I made guacamole the other day, with fresh jalapeños. The juice got on my fingers and apparently because I didn't wash my hands right away, I had a very strong burning sensation on my fingers that lasted several hours.
By the way, to type ñ, hold down the Alt key and type 164, the let go of the Alt key. To type Ñ, do the same thing but type 165.
- Any pepper, whether it's a hot or sweet pepper, is considered mature when it's green. However, none have fully ripened at that stage. If allowed to, they all will turn other colors, like red or yellow or orange or purple or even chocolate-colored. When a pepper is fully ripe, it will also taste sweeter.
- It takes about 70 days for peppers to mature.
- If people who use tobacco touch pepper plants without washing their hands first, they may spread a disease called tobacco mosaic to the pepper plants.
- In 1998, New Mexico alone produced 103,500 tons of hot peppers (jalapeño, cayenne and paprika). In 2000, this production increased to 121,500 tons, valued at $50 million.
- After handling hot peppers, if you start to feel a burning sensation, it's too late to wash it off with plain soap and water. Pour rubbing alcohol over the skin, "wash" your hands with it, then rinse. It may take several applications to get the pepper oil off. I had to do this about six or seven times, and even then, the burning sensation came back after a while. But it wasn't as severe.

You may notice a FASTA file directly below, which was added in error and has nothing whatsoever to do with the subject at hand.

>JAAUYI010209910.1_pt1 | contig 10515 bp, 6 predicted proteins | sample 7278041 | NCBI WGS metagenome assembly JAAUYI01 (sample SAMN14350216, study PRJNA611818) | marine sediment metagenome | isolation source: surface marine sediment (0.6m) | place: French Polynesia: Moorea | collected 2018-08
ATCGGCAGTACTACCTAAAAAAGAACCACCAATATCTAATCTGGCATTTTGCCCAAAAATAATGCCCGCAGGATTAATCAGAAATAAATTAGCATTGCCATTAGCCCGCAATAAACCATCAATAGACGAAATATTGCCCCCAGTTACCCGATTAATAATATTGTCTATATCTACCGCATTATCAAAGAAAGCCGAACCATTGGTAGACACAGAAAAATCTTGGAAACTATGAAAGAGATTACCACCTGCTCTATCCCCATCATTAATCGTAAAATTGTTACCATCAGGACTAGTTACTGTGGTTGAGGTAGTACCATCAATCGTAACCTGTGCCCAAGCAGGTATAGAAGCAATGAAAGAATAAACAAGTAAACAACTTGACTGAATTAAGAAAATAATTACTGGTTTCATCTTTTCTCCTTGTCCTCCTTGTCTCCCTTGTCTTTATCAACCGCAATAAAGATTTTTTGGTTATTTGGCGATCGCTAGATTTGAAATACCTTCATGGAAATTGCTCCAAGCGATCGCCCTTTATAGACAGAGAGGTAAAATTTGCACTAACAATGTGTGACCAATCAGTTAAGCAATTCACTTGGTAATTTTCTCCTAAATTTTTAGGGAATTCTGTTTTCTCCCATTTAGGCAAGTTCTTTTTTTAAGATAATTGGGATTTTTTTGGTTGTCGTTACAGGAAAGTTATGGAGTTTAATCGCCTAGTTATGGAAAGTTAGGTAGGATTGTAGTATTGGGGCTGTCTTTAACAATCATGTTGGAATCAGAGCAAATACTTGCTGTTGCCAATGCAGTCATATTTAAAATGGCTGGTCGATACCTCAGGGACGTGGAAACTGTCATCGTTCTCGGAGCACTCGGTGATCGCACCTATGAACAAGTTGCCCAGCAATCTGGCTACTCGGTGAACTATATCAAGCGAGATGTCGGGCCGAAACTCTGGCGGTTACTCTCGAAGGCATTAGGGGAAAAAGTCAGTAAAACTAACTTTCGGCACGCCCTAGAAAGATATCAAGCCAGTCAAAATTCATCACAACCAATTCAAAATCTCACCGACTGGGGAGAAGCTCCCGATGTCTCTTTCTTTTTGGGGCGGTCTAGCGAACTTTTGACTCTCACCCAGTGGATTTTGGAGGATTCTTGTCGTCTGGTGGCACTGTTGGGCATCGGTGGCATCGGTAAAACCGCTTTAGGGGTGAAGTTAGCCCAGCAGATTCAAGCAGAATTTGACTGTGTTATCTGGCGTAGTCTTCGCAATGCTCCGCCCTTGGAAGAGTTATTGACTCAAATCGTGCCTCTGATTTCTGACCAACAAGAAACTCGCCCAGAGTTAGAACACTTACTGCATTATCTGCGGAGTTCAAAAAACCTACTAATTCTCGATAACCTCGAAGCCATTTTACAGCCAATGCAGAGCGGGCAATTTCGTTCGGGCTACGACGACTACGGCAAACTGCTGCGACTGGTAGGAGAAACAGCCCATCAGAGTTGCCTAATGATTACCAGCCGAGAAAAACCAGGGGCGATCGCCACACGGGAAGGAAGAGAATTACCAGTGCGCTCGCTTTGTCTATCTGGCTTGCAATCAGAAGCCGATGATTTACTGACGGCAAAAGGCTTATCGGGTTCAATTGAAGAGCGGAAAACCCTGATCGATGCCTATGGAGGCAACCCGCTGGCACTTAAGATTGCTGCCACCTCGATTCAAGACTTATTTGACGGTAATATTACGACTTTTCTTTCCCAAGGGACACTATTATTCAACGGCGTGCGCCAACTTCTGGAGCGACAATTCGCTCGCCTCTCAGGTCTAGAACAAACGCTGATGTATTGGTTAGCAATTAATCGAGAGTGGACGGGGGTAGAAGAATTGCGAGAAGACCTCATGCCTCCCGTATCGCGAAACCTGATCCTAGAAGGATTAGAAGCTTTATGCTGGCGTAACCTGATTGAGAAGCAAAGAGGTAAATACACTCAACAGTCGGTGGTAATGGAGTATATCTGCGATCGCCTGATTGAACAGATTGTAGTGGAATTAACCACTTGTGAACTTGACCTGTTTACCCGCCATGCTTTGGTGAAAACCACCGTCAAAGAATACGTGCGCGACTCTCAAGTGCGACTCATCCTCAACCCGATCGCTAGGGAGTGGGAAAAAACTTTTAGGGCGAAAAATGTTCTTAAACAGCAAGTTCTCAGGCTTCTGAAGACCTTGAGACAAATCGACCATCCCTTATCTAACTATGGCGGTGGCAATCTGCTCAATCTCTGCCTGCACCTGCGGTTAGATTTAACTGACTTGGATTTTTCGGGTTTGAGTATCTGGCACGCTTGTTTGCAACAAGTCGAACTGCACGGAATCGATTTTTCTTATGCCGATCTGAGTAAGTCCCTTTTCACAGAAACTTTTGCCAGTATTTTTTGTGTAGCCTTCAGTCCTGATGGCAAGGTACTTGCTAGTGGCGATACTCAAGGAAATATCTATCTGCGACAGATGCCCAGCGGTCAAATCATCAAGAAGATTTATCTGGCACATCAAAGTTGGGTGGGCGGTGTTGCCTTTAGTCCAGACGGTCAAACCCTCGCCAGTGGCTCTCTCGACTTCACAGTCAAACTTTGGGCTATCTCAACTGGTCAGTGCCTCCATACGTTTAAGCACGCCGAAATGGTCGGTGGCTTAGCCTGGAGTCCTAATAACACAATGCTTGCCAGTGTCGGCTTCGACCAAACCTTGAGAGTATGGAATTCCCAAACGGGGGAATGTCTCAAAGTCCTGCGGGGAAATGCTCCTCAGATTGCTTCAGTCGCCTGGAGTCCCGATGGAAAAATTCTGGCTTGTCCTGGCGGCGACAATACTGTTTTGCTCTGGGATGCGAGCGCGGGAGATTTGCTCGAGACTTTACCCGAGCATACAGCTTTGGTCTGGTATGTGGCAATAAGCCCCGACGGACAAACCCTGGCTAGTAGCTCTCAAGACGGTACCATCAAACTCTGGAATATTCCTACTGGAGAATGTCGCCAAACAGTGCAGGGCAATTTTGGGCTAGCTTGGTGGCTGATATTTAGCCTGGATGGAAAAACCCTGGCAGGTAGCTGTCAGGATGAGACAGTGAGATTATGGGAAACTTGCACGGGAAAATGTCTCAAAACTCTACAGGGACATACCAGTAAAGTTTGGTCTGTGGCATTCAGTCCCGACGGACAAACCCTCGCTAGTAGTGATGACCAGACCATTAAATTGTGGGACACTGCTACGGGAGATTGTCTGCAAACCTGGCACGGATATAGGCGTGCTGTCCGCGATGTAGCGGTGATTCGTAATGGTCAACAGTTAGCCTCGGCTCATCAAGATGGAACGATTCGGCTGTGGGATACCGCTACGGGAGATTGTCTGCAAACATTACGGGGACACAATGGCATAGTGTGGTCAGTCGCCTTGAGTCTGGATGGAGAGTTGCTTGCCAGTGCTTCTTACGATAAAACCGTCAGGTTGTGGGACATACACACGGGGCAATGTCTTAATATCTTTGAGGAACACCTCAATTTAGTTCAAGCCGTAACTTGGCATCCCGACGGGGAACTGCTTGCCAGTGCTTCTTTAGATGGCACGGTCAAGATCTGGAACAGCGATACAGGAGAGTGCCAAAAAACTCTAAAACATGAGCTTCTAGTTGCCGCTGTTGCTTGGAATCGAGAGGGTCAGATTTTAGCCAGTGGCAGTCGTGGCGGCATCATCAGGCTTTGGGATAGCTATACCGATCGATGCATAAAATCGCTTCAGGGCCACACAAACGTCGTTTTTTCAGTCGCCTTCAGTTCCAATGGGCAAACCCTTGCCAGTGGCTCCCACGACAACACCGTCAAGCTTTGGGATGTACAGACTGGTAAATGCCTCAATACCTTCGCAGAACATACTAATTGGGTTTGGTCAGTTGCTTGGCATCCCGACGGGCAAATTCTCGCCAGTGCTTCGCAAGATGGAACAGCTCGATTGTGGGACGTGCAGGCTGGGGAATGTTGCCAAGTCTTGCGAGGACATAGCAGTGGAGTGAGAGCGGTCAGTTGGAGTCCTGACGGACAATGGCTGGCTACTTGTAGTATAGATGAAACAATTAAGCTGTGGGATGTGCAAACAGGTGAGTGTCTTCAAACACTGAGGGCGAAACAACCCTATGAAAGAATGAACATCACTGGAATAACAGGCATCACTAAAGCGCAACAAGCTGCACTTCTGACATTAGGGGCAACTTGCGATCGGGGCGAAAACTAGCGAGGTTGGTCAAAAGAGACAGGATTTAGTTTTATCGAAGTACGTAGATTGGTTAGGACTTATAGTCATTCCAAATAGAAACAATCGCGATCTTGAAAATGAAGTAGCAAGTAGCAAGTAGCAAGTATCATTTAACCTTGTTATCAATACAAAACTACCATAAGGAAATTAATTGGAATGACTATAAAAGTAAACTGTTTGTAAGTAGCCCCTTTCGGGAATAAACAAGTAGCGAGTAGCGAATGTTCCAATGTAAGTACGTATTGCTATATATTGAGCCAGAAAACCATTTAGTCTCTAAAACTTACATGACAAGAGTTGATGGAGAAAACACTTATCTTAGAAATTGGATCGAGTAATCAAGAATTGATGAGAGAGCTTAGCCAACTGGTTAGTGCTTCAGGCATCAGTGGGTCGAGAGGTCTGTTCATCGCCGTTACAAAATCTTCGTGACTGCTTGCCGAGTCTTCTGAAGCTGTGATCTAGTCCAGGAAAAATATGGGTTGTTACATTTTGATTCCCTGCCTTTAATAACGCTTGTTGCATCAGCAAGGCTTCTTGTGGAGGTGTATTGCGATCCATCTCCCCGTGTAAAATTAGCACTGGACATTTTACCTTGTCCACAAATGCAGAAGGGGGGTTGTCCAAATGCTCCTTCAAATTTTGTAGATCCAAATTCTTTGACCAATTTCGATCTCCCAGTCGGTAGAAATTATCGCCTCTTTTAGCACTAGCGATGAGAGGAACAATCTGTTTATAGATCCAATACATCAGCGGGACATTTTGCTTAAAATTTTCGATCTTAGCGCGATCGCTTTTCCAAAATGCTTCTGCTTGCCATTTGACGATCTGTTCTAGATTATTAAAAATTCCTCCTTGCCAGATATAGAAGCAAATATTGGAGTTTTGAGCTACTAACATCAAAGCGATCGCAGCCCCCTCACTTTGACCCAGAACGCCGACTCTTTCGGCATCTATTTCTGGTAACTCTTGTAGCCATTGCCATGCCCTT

- The chemical that makes jalapeños hot is called capsaicin. It's mainly concentrated in the white membrane and in the seeds.
- Capsaicin is also present in cayenne pepper and in curry powder. It is used in Tabasco sauce and ginger ale. It is also the "pepper" in pepper sprays used for personal protection.
- Topical creams have been developed that use capsaicin to help relieve joint and muscle pain.
- Some people who contract shingles develop a very painful form of neuralgia that makes even the touch of a bedsheet intolerable. They find some relief after several heavy applications of a cream loaded with capsaicin.
- Eating capsaicin may help reduce the likelihood of blood clots, boost your body's levels of vitamin C, and speed up your body's metabolism. Folklore also has it that eating more capsaicin increases your tolerance to pain in general.
GardenWeb's FAQ's about peppers
University of Illinois Extension's Peppers page
USDA Agricultural Marketing Resource Center, "Hot, Mild, Ornamental Pepper Industry Profile," March 2003